Here a significant qualification needs to be entered in the light of the previous section. What has been described is the theological rationale of early Restorationism. To understand the present scene it is necessary to grasp that the variety of the movement we have described means that not all have accepted or propagated the teaching as expressed and that, more interestingly, some have moved decisively away from it while still being shaped in thought and practice by the tradition from which they have moved. The reasons for this may be located in part in disillusionment at the early high hopes and aspirations not being fulfilled, incipient differences rising to the surface, or further reflection on what exactly was being claimed in the first place. Outside influences also caused a shift, such as John Wimber, in whom a spiritual vitality that Restorationists would respect is combined with a far more open and catholic ecclesiology. Most significant, however, must be rated the way in which the NT itself, and in particular its witness to Jesus, has brought about a questioning and modification of early teaching. This is most clearly perceived in the pilgrimage of David Tomlinson and is at the root of the break with Bryn Jones. Whereas Jones’ instinct would be to understand apostleship in an authoritarian, patriarchal manner and interpret Scripture accordingly, Tomlinson’s capacity for self-criticism has led to a reappraisal of such a style in the light of Jesus and his teaching and a consequent shift. This does not mean a rejection of previous categories such as apostleship, for instance, but their reinterpretation in a non-authoritarian, servanthood direction. The result is not very different from what many other Christians would be happy to affirm and contributes to a sense of rapprochement with the mainstream. A similar shift may be traced in other strands of Restorationism, although it must also be understood that the theological journey travelled by their leaders is not always imitated immediately by the followers.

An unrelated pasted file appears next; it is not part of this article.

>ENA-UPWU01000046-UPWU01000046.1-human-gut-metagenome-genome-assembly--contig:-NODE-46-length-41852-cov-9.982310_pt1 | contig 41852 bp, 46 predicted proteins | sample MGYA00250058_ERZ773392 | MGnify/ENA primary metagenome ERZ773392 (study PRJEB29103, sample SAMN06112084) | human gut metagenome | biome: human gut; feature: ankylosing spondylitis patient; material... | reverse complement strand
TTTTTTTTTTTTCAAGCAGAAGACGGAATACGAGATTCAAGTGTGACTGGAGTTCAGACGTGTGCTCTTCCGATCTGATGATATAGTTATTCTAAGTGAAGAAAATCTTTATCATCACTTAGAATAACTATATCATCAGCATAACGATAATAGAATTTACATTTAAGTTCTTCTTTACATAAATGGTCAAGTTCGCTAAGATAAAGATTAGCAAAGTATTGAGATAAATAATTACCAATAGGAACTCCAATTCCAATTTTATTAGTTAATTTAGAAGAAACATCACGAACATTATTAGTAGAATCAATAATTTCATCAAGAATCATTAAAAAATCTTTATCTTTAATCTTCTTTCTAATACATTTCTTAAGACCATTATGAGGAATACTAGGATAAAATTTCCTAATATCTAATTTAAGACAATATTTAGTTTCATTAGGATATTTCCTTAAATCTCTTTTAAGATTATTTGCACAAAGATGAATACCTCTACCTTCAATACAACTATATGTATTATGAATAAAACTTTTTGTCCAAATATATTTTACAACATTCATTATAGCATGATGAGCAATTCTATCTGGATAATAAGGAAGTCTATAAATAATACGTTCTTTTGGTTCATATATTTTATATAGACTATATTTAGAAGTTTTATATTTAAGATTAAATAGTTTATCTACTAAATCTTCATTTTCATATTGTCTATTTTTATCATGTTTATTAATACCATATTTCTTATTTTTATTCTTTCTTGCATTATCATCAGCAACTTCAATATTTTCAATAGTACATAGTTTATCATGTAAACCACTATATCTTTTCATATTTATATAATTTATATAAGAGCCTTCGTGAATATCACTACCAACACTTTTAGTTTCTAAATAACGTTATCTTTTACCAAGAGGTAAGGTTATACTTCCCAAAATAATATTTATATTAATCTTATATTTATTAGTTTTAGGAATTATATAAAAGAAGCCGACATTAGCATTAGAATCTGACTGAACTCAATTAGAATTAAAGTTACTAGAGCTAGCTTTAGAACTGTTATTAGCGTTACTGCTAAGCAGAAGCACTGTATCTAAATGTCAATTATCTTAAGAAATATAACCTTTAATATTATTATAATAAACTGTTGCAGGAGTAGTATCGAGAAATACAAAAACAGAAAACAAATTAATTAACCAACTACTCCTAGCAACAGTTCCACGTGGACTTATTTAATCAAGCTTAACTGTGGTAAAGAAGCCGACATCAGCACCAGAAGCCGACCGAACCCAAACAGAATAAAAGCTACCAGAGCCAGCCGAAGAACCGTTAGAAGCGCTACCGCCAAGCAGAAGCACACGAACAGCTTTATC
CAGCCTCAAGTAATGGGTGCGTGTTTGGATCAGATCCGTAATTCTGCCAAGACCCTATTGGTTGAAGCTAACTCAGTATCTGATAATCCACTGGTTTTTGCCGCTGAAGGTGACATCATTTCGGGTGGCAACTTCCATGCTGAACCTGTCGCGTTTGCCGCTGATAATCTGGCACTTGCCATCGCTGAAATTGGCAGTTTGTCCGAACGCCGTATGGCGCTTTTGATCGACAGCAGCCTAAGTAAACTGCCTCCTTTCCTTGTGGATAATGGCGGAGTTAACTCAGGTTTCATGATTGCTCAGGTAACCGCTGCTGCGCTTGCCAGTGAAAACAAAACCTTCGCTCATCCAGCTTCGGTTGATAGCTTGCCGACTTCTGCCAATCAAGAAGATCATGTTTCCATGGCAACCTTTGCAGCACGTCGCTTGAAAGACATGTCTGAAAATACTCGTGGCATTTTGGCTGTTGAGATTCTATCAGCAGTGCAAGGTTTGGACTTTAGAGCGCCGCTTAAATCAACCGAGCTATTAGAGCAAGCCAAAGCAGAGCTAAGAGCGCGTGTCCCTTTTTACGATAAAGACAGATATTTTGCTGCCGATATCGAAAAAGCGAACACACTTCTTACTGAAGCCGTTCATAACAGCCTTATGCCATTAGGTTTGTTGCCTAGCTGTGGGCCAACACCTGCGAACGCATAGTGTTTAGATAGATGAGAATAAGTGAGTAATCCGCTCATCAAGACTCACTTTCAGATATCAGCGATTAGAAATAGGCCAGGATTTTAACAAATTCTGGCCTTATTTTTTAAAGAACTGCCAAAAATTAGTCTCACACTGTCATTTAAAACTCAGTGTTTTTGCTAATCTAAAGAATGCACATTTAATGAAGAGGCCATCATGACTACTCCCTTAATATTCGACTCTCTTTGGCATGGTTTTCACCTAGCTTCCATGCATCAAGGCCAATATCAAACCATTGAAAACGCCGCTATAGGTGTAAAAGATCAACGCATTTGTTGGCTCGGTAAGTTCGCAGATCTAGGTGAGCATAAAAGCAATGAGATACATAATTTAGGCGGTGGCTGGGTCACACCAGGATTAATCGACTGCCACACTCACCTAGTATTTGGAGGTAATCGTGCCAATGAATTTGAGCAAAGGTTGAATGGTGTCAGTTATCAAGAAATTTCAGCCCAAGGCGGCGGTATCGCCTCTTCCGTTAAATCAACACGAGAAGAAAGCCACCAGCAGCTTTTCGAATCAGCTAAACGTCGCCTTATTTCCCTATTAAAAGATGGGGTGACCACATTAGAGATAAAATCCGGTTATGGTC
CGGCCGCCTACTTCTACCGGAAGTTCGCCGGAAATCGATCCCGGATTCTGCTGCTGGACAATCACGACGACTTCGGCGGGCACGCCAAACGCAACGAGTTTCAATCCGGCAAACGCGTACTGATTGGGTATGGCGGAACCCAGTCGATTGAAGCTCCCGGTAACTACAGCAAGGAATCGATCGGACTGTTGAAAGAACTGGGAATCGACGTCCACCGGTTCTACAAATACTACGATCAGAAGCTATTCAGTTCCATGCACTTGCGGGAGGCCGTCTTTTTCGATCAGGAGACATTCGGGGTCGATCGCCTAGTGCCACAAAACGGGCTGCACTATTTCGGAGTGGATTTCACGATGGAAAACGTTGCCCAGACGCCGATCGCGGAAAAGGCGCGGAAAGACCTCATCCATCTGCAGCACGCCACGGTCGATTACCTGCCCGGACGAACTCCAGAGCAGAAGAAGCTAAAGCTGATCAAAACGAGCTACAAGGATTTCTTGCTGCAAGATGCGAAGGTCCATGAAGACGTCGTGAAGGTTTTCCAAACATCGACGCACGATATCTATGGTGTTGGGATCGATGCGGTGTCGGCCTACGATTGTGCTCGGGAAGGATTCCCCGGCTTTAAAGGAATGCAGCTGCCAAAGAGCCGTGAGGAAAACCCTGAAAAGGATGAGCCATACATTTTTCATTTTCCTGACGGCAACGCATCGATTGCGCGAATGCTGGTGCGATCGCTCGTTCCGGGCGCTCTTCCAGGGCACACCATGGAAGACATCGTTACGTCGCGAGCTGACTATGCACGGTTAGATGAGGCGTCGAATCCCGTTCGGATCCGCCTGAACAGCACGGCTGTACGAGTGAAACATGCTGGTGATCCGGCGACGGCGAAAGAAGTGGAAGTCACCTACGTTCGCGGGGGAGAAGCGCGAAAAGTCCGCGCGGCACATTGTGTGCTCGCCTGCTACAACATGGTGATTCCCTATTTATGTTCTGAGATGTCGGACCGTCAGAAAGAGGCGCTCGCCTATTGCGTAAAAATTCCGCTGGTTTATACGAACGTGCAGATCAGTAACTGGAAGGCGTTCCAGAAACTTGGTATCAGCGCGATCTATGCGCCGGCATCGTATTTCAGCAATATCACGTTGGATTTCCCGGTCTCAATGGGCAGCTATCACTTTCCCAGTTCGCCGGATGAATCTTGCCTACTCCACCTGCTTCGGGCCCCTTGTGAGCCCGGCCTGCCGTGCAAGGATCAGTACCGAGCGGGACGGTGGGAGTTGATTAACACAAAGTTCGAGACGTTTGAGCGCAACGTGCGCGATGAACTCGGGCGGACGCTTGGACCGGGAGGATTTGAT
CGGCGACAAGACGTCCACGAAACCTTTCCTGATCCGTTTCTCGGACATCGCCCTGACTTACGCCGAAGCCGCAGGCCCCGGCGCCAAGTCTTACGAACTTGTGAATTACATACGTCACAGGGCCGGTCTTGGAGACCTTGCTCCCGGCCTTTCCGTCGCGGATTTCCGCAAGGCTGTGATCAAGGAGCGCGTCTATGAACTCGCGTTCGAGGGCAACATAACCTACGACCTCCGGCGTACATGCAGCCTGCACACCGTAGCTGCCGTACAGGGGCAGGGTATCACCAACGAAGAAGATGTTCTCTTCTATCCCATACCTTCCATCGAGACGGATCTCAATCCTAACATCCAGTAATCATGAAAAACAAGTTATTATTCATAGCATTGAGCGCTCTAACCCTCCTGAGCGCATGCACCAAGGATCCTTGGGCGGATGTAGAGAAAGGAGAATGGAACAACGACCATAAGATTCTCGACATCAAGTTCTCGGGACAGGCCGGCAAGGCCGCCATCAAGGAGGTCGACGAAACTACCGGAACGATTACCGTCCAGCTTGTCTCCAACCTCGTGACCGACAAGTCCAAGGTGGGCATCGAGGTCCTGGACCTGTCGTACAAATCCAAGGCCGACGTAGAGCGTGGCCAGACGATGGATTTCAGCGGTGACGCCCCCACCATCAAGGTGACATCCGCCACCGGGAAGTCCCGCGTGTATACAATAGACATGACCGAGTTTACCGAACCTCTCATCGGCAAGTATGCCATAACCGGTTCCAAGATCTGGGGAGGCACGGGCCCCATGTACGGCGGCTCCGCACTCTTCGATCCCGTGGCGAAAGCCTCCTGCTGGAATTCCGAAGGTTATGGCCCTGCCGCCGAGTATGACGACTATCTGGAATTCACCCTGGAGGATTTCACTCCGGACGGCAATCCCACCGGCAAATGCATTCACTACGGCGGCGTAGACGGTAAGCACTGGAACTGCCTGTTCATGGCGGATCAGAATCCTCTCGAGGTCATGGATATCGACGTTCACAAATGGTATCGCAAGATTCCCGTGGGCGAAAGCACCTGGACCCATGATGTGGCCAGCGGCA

We are thus led to conclude that Restorationist theology is in transition. Much of the early extravagance which tended towards sectarianism has faded away and a variety of theological stances is left, the majority of which sit quite happily within the mainstream evangelical coalition of theologies, but some of which, not yet purged from idiosyncrasies, are on its margins.
Many Restorationist leaders have been trenchant critics of the denominations while being blind to the fact that they themselves exhibit many of the characteristics of denominationalism. Of course, while a denomination is defined as a legal federation of churches in some form, Restoration churches can imagine themselves to be outside this particular trap. If on the other hand denominations are defined as groups or networks of churches which distinguish themselves self-consciously from other church bodies and display common qualities, practices and sense of identity, then Restoration churches are as, and possibly more, denominational than the rest. This produces several tensions.